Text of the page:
Investing in Africa has always been considered risky due to factors such as political instability, unfavourable business climate, rigid tax policies and the infamous corruption. On the other hand, some investors want success in Africa without gaining market insights or visiting these African countries.

  • “Some of the main challenges that our companies are facing is lack of information, lack of experience, lack of confidence to enter new markets, including African and Middle Eastern markets,” Andrey Slepnev, Chief Executive Officer, Russian Export Center.
  • “Lack of information is one of the major problems in Africa. It is not there, and it is really hard to extract consistently,” said Mikhail Orlov, Partner, Head of Tax and Legal, KPMG Russia; Chairman of the Expert Council of the Committee for Budget and Taxes of the State Duma of the Federal Assembly of the Russian Federation.

Lack of information has often led to several wrong assumptions by investors such as that the whole of Nigeria is in conflict due to the famous Boko Haram conflict – yet the regions of trade (Lagos, Abuja, Enugu, etc.) are very far from the conflict zone. There is also the use of non-African business plans across Africa which often fail as all African countries have very different characteristics.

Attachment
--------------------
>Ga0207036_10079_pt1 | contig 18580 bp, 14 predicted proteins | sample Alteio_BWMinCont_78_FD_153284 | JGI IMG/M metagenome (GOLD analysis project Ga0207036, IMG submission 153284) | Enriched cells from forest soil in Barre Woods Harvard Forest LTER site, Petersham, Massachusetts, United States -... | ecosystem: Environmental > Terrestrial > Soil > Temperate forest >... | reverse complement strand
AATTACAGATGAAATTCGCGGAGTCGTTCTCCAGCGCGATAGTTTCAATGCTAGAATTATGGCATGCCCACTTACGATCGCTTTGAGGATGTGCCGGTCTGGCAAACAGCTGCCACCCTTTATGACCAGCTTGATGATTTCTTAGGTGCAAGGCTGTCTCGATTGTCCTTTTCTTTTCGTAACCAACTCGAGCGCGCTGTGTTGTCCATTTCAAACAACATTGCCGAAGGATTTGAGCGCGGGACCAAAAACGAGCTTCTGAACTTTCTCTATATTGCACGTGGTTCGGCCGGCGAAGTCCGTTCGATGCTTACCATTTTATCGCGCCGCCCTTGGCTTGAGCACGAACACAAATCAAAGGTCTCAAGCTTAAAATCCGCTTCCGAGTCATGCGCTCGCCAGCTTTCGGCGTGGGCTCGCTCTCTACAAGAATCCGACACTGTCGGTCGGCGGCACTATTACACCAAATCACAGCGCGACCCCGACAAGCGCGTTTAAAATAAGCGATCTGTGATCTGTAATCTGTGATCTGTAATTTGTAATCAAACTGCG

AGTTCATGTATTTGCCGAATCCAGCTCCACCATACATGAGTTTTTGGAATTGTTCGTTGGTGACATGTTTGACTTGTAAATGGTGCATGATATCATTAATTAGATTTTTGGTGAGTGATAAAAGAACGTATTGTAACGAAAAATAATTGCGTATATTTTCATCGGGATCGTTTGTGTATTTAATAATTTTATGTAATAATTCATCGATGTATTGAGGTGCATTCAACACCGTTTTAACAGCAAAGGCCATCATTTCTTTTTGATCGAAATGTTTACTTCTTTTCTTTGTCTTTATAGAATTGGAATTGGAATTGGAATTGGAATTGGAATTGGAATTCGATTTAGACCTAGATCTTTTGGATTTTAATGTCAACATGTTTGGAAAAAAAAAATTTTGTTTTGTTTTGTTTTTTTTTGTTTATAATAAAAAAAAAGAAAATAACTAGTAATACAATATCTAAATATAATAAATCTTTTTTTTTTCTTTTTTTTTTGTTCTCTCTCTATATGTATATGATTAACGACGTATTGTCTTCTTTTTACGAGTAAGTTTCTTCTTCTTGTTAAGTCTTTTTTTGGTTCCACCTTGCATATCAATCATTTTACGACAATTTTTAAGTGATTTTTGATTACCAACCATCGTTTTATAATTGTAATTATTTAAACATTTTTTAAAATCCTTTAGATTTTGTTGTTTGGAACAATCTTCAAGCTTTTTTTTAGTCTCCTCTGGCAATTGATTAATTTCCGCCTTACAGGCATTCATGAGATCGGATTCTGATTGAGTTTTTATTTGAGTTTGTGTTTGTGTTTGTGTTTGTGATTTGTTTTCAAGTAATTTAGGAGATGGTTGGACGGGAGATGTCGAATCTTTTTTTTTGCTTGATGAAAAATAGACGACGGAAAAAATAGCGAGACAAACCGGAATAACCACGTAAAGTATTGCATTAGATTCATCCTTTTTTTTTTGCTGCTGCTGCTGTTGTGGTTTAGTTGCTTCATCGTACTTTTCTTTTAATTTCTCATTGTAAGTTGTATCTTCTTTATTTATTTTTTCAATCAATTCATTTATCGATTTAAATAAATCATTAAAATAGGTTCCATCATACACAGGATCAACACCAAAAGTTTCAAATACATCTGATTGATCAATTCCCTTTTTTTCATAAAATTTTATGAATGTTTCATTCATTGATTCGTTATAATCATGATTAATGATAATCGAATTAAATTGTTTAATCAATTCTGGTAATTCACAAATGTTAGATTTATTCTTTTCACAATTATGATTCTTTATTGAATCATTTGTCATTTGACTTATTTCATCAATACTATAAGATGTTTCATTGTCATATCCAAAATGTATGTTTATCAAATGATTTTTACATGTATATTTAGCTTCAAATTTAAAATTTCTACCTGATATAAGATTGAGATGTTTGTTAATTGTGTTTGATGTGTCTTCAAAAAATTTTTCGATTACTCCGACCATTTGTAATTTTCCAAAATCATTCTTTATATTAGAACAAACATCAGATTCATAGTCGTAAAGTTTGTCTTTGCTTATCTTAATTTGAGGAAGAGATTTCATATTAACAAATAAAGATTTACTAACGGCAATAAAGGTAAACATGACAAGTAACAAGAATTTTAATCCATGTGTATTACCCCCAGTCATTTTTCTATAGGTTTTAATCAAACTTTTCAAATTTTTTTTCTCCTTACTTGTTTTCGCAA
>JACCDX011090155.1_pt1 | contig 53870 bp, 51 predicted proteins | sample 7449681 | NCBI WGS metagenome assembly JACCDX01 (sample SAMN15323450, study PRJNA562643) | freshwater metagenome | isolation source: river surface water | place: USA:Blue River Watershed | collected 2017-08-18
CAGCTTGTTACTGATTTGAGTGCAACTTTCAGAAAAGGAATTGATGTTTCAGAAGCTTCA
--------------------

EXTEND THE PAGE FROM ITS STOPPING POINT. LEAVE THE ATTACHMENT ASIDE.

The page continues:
• “Africa is still considered to be a very risky place. This needs to change. Africa must be defined as a place of possibility and business. We must discuss and diminish the risks and guarantee comfort for our investors,” Monica Juma, Cabinet Secretary, Ministry of Foreign Affairs and International Trade of the Republic of Kenya. “To provide the right environment for our investors we also need Public-Private Partnerships (PPPs) which are very attractive for a country’s economic development and from the fiscal point of view. This is our focus for enhancing social, economic and political trade between Kenya and Russia.”

For the continent to progress, infrastructure needs to be implemented to drive economic growth. The continent needs to resolve the lack of and poor infrastructure to attain the required goals such as education and health.